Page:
Anthony Midget, safeties

Who's in?

James Franklin, head coach
John Donovan, offensive coordinator/tight ends
Bob Shoop, defensive coordinator/safeties
Charles Huff, running backs/special teams
Brett Pry, co-defensive coordinator/linebackers
Josh Gattis, wide receivers/assistant special teams
Herb Hand, offensive line
Ricky Rahne, quarterbacks
Sean Spencer, defensive line
Terry Smith, cornerbacks

PURDUE (1)

Who's gone?

Jon Heacock, defensive backs

Who's in?

Taver Johnson, defensive backs

RUTGERS (4)

Who's gone?

Dave Cohen, defensive coordinator/linebackers
Ron Prince, offensive coordinator
Rob Spence, quarterbacks
Damian Wroblewski, offensive line

Who's in?

Ralph Friedgen, offensive coordinator/quarterbacks
Bob Fraser, linebackers/special teams
Mitch Browning, offensive line
Ben McDaniels, wide receivers

Other moves

Promoted special teams coordinator Joe Rossi to defensive coordinator
Anthony Campanile is coaching only tight ends after overseeing both tight ends and wide receivers

WISCONSIN (1)

Who's gone?

Thomas Hammock, running backs/assistant head coach

Who's in?

Thomas Brown, running backs

Big Ten's lunch links

January, 2, 2014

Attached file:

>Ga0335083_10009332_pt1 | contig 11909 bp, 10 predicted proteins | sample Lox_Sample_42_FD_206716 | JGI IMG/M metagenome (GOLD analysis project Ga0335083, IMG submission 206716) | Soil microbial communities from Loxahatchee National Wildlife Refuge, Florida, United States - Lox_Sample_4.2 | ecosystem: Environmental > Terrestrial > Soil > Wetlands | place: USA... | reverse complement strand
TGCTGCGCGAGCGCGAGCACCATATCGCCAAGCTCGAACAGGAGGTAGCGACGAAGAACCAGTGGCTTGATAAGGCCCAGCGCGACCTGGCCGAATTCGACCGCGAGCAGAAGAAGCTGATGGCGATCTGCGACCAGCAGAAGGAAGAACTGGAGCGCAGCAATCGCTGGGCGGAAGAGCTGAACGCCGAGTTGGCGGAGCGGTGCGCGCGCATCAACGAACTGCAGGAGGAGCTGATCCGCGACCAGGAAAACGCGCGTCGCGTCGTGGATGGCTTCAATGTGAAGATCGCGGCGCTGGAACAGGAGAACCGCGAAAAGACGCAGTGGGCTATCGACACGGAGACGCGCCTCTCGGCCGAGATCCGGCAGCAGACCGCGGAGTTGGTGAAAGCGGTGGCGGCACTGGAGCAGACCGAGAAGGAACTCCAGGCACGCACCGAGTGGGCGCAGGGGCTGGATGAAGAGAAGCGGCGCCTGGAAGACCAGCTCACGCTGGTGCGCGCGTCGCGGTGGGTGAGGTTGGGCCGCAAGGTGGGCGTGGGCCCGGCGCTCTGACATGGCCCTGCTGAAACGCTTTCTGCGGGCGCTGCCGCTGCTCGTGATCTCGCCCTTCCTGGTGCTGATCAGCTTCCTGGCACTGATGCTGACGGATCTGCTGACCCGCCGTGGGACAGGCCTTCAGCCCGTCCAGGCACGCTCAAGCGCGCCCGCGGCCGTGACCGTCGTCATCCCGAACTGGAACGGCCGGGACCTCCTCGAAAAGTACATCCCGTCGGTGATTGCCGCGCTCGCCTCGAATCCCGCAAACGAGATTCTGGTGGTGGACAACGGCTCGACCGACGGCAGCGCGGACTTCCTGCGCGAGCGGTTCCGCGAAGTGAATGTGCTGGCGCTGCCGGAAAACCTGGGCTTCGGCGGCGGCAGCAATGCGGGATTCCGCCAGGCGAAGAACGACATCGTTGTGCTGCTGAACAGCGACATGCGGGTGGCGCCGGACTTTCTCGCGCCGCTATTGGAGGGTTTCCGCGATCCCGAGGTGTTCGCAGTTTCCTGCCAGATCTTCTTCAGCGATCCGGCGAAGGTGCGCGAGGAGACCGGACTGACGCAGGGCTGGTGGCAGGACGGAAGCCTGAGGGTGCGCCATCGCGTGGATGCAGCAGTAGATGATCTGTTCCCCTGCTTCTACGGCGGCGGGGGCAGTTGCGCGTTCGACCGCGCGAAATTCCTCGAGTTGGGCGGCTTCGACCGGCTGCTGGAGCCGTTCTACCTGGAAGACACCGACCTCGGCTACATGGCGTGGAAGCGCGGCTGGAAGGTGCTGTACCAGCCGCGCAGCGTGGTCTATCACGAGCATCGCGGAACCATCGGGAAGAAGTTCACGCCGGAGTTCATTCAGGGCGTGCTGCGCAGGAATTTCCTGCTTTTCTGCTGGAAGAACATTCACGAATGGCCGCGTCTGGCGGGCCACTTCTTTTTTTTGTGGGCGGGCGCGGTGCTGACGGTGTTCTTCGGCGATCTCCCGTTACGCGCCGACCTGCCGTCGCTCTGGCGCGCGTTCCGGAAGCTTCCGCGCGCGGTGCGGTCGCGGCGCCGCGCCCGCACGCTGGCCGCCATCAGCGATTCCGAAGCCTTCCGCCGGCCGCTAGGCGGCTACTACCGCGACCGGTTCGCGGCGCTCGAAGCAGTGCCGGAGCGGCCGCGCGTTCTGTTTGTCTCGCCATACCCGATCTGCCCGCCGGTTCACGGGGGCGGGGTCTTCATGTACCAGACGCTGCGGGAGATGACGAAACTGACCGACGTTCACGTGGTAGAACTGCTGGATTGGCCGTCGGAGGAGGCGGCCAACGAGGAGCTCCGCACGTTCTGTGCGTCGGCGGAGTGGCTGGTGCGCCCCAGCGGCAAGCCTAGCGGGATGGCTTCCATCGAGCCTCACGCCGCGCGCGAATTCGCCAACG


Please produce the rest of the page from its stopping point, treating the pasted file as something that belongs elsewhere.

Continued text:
Jan 2
11:00
AM CT
The Big Ten certainly seems to be smelling a little better already in 2014.
  • The Rose Bowl champions have raised the bar for themselves, and the Michigan State Spartans are now looking at an even bigger prize moving forward.
  • The Big Ten has seen plenty of criticism. The Pac-12 has been praised repeatedly. The champ of one league beat the champ of the other in the Rose Bowl Game presented by VIZIO, and that's good news for the Big Ten.
  • Offensive woes doomed Iowa as it struggled to get the critical yardage it needed to sustain drives against LSU in the Outback Bowl.
  • Bo Pelini had reason to smile after Nebraska battled the elements and overcame its recent struggles against the SEC to cap an interesting season.
  • The hits keep coming for Ohio State this week, which has dealt with everything from injury to suspension to a rainy practice as it prepares for the Discover Orange Bowl.
  • The Buckeyes also received word that Christian Bryant's appeal for a medical redshirt was denied, likely ending the career of the senior safety.
  • Wisconsin is going to need more playmakers to take the next step, writes Tom Oates after the Capital One Bowl loss for the Badgers.
  • Bill O'Brien became the first head coach to leave Penn State for another job since 1915, and a few trustees are recognizing how fortunate they were to have stability for so long.
  • Now that the Nittany Lions are in the market for a coach again, these six candidates have emerged as potential targets.
  • The early signing of financial-aid agreements and potential mid-year enrollments for six recruits is helping Indiana get the ball rolling into next season.

Big Ten's lunch links

December, 12, 2013
12/12/13
11:00
AM CT
Where did all the football go?
  • Urban Meyer senses an improved mood for Ohio State as it turns the page to the Discover Orange Bowl, and Clemson coach Dabo Swinney had high praise for his upcoming opponent.
  • With another season in the books, the conversation at Penn State will shift to Bill O'Brien's future with the program, as likely suitors again line up for his services.